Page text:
Tennessee Valley Authority officials say most of the local companies that receive power generated by the utility have signed long-term partnership agreements, but some of its biggest customers still have not agreed to the 20-year deals
Most of the local companies that receive power generated by the Tennessee Valley Authority have signed long-term partnership agreements, but some larger customers still have not agreed to the 20-year deals, officials said Thursday.
TVA President and CEO Jeff Lyash said during a Board of Directors meeting in Memphis that 85% of the 154 local companies that buy TVA power in the South have agreed to the new deals, which carry a 3.1% monthly rebate on wholesale power rates. Lyash said the local companies could pass on those savings to their customers, invest in infrastructure and give companies flexibility to receive some of their power through locally sourced options.
The 20-year deals were rolled out this year. They’ll replace existing agreements of varying lengths, or follow expiring ones, TVA spokesman Scott Brooks said. TVA officials say many smaller utilities have agreed, as have larger ones, including Nashville Electric Service.
But TVA’s biggest customer, Memphis, Light, Gas & Water, has not signed a long-term deal. The Memphis utility is exploring other power generation options, including alternate suppliers. Memphis has been a TVA customer for 85 years and represents about 10% of TVA’s revenue, Lyash said.
Consultant reports provided to the Memphis utility have suggested it could save hundreds of millions of dollars per year than under its current agreement with TVA. The Memphis company has received reports discussing alternate power sources, including the MISO transmission system, which delivers power across 15 U.S. states and the Canadian province of Manitoba.
A report by consultant The Brattle Group for the Friends of the Earth environmental organization said a local mix of gas and solar power and battery storage, combined with energy efficiency and other strategies, “would result in wholesale power supply costs substantially below the current TVA rate.”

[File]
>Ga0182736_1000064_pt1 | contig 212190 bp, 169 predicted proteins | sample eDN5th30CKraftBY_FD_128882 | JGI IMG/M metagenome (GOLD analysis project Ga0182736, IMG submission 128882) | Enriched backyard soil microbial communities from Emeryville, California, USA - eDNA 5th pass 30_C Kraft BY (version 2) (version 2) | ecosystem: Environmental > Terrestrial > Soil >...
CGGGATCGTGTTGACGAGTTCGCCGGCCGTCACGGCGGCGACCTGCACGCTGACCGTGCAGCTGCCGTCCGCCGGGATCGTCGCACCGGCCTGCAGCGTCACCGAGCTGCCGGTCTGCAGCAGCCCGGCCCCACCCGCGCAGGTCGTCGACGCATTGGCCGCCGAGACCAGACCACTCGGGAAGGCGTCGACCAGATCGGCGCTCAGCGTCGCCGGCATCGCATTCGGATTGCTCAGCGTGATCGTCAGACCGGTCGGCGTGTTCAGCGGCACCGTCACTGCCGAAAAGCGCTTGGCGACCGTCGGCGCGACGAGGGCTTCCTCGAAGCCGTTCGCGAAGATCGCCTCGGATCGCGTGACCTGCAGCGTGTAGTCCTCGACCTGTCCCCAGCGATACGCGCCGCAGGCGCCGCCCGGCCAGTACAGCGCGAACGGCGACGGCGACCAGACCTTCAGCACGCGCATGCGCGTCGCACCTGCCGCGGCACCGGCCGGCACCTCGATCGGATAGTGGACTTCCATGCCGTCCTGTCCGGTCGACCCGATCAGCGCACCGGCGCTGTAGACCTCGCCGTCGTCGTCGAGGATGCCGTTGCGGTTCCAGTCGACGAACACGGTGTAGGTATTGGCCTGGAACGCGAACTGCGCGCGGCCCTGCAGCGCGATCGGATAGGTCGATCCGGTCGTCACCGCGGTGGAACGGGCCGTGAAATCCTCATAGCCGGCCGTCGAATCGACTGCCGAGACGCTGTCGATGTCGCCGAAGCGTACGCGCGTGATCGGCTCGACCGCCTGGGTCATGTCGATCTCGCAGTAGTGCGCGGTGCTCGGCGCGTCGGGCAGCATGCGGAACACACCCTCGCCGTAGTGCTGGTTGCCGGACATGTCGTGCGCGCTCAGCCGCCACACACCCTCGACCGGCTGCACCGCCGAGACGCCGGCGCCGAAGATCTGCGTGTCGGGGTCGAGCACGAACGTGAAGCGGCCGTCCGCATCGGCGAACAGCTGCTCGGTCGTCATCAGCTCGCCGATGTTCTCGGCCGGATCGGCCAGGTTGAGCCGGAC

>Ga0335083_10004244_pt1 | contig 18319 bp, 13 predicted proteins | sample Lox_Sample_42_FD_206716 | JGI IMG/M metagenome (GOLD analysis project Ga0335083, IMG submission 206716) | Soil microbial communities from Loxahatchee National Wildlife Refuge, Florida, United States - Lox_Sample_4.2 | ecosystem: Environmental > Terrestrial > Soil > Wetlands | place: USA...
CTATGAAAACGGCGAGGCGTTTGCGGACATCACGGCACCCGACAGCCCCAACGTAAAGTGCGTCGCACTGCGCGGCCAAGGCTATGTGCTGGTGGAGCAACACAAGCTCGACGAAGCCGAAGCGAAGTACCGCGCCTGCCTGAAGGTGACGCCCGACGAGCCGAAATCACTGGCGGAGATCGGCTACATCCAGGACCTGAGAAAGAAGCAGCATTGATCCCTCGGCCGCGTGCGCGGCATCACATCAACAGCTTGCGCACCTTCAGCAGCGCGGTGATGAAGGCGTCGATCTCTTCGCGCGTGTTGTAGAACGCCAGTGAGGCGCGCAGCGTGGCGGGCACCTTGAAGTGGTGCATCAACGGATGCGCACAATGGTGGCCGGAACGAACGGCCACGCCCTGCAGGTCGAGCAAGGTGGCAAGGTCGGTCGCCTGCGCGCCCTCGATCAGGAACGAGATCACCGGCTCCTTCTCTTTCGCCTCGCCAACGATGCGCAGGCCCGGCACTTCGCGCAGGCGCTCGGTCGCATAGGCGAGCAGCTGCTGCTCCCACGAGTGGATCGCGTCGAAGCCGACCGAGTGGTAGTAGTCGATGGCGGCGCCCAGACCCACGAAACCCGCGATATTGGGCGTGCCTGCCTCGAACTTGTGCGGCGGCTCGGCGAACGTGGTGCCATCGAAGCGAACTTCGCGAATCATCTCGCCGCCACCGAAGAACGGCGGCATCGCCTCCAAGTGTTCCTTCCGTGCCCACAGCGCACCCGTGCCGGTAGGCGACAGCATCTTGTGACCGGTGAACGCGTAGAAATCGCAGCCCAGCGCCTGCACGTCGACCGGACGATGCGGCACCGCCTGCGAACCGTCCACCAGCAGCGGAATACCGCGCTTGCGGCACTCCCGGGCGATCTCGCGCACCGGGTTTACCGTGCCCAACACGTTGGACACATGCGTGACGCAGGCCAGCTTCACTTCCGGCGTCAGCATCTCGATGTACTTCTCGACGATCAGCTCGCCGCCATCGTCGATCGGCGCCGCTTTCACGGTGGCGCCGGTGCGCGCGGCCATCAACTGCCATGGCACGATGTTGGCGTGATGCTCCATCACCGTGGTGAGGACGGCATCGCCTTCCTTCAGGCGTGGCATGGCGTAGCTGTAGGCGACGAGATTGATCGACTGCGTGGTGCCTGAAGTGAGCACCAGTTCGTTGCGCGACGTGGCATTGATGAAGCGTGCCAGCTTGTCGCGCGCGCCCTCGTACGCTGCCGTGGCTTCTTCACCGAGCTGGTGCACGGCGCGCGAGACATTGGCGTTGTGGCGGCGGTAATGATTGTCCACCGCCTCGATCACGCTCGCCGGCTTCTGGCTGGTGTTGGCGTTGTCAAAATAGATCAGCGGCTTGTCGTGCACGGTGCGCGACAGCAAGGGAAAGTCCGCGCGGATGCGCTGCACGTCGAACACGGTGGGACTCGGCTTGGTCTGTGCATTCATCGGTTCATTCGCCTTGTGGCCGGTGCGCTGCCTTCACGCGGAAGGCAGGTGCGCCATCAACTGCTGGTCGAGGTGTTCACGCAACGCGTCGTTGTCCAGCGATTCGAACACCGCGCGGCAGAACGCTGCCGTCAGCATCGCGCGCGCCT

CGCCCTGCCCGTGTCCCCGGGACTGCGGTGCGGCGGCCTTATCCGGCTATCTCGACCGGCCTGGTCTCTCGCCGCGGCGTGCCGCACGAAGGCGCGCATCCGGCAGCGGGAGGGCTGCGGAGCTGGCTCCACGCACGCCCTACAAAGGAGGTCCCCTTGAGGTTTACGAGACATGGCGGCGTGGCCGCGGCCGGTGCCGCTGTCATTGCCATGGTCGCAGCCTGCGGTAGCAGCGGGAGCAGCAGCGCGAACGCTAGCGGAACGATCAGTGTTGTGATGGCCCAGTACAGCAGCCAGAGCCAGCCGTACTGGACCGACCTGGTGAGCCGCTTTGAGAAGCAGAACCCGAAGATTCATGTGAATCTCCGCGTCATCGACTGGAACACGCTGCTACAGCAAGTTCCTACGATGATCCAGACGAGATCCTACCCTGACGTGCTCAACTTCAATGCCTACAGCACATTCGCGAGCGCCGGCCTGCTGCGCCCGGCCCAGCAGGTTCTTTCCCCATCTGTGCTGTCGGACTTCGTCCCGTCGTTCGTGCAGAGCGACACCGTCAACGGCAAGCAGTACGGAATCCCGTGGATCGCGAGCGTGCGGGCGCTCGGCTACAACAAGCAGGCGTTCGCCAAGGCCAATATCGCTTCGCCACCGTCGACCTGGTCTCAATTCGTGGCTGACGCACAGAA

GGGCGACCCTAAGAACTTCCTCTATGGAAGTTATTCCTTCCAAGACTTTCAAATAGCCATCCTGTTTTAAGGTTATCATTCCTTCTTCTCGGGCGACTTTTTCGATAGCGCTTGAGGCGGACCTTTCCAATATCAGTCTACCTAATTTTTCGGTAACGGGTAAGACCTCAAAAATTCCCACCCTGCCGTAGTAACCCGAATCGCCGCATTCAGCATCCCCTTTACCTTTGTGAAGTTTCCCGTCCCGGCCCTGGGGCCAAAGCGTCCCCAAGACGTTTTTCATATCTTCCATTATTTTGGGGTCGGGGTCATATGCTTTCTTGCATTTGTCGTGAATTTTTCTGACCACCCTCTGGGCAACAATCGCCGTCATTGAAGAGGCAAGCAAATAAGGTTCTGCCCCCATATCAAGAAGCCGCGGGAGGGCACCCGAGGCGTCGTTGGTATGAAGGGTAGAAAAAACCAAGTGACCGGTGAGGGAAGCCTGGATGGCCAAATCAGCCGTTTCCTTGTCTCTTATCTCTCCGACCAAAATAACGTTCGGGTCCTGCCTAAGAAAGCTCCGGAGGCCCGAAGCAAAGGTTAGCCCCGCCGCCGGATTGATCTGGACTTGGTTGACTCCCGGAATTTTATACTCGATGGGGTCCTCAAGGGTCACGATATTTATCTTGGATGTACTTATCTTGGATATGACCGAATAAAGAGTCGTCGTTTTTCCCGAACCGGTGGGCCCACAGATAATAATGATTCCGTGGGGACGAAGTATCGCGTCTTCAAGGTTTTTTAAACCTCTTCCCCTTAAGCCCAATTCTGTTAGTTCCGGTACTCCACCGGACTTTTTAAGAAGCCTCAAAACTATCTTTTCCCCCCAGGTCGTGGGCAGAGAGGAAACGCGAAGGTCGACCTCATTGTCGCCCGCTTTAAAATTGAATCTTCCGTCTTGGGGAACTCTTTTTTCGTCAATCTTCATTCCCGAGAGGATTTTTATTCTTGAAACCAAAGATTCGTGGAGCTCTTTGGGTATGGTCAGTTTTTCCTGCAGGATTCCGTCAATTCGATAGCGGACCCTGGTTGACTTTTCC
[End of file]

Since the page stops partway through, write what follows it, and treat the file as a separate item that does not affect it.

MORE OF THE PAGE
TVA supports Memphis’ “very broad approach to considering what their energy future looks like,” Lyash said after the meeting. But he said TVA’s reliability, support of economic and community development, risk mitigation and other factors make it the best option.
“Our objective is to keep this public power model intact,” he said. “We think it’s a strategic advantage for the whole Tennessee Valley in the decades to come.”
Memphis, Light, Gas & Water did not immediately comment on the status of its decision-making process Thursday.
Across the state, the Knoxville Utility Board was mulling the deal.
“Moving from a five-year contract to a twenty-year contract is a big decision that KUB does not take lightly,” the east Tennessee city’s utility said in a statement Thursday. “The proposal must be fully vetted before a decision can be reached.”
The Middle Tennessee Electric Membership Corp., which provides service to Williamson, Wilson, Rutherford, Cannon and surrounding counties, also has not agreed to a long-term deal, TVA officials said.
Critics of TVA’s long-term agreements say they hurt a local company’s ability to seek other power sources.
“TVA wants to limit cities like Memphis’ options, even as renewables become cheaper to run than TVA’s aging coal fleet,” said Amanda Garcia, managing attorney of the Southern Environmental Law Center, an environmental public interest law firm.
Other issues discussed during the meeting was the removal of coal ash from the retired Allen coal plant in Memphis and the departures of Ron Walter and Virginia Lodge, two directors whose terms are ending.
TVA is the nation’s largest public utility, providing power to more than 10 million people in parts of Tennessee, Alabama, Georgia, Kentucky, Mississippi, North Carolina and Virginia.